Now in Our Sustainable Marketplace!
Guest Blog: “Sustainability and Community” by owner and creator of Atelier E , Emily Peters.
Community. It’s something we all crave, and for those of us who are deeply immersed in the sustainability and regenerative lifestyles, it is an integral part of the way it works. Without community, living just isn’t sustainable. Our individual choices feed into concentric and interwoven rings of communities. In our globalized and technology-infused worlds, our communities include those that are: local, regional, national, international, virtual, spiritual, holistic, and educational.
I am very grateful for all the circles of community that I call home. Over the eleven years I’ve been in business sustainably, I have been a part of many varied communities in an effort to connect more fully in the name of doing better for our Earth. In the beginning, there weren’t many options for gathering with the collective purpose of sustainability and regenerative living, especially in the form of retail. Both virtual and brick and mortar storefronts with the Earth at the center of their mission statements were hard to find. So, I found communities that were related . . . like local permaculture projects, land and food justice groups, “farmers” and makers markets, Earth and nature-centered spiritual groups, and herbalism communities. Without these communities, I would have felt isolated and alone in a harder-to-access lifestyle choice, and my business would have fallen into stagnancy and non-existence without their support.
In the earlier years of Atelier E’s inception, I even started a virtual community of my own, called Et Bon, which was a sustainable buying guide. It featured retail businesses that were trying to do better for the Earth. In those days, Green was the buzzword, and green-washing was just budding its sneaky head into society. I wanted a shopping guide that clearly laid out the ways in which each business was sustainable because there are so many ways and they don’t often all come in one package, especially not back then. For those who are just entering the sustainable lifestyle, some of those ways are:
- Ethical: doing business in a way that in some way benefits or improves the quality of life for those either directly engaged in creating the product, or indirectly affected by the creation of the product. For example, providing high-quality housing, education, nutrition or other resources for the workers who create the product beings sold.
- Sustainable: business practices can be foreseeably sustained. For instance, raw materials are not over-harvested and are acquired in a way that doesn’t harm the Earth.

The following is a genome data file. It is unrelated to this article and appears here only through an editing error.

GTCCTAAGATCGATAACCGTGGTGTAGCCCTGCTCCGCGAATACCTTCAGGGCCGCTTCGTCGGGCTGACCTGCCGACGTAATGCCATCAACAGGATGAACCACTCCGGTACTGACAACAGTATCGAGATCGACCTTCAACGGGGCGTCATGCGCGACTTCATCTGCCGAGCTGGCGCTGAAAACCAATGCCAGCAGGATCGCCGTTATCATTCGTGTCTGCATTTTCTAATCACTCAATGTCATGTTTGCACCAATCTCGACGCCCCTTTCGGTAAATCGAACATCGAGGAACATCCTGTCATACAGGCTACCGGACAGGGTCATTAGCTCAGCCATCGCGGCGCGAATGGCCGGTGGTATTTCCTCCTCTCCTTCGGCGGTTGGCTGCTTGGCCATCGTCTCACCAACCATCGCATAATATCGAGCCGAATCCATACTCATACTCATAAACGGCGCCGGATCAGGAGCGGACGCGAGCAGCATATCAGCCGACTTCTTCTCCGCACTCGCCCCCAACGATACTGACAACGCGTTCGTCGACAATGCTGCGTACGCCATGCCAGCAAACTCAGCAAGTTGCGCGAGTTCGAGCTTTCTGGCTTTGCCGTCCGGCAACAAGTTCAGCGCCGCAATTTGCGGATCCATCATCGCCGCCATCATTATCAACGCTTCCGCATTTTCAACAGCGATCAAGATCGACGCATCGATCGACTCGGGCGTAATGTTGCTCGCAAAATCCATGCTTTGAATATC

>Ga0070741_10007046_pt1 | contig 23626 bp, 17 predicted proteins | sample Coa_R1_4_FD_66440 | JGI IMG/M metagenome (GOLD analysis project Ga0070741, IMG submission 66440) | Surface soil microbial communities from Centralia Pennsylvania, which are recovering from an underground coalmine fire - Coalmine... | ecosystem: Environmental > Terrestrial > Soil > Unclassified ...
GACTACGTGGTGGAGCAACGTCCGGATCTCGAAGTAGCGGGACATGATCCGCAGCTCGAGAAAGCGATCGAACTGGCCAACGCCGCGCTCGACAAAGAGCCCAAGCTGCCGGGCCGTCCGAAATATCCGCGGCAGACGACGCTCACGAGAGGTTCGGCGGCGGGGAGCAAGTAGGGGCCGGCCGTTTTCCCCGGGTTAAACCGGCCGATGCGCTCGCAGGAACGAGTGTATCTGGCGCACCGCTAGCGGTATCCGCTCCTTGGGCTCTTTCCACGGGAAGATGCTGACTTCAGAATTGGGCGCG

- Regenerative: goes beyond sustainability and contributes to the regeneration of ecosystems, societal structures, and communities.
- Fair Trade: providing equitable payment for the goods being sold
- Artisan made: made by skilled crafts-people. This term can be misleading because the artisans are not always paid a fair and livable wage, and these businesses can be a perpetuation of the colonial and white-supremacist social structure that dominates world culture. By all means, support artisans from all walks of life (I am an artisan, but am white and live in a so-called ‘first world’ country), but research the company reselling these goods thoroughly. If there is any way to purchase from the artisans directly, and not through a middle-man, find it and follow-through.
- Natural: not man-made. This term can be misleading because ‘natural’ does not always mean non-toxic or not harmful. Cotton is a good example of this, as it is natural, but demands heavy pesticide usage and tons of water. If you want to go full sustainability on your cotton purchases, look for organic cotton.
- Non-toxic: made with materials that don’t harm the Earth, the water, land, plants, animals or humans. Toxicity is mainly an issue in the production phases, but can be a concern in the end-user phase, especially in the cosmetics and cleaning industries. An example of production phase toxicity are chemicals used in both tanning leather hides and in making pleather, or vegan leather, which can cause many severe health conditions (please see my article The True Cost of Cheap). End-user toxic chemicals are most commonly found in cosmetics, soaps and household cleaning products. That list is so long that I suggest a visit to the Environmental Working Group website, EWG.org.
- Organic: growing the plant or raising the animal in natural and non-toxic ways that either don’t harm the Earth, or do less harm, or do as little harm as possible.
- Recycled: the materials used to create the product have been broken down to create a new product
- Reclaimed/Upcycled: the materials used to create the product have been reused
- Green: can be any number of these terms, but if the manufacturer or brand isn’t transparent about the ways in which they are doing things in a greener way, then better to do deeper research and ask the company to list their ‘green’ practices publicly.
- Zero-waste: producing or living in such a way that nothing is wasted, or as little is wasted as possible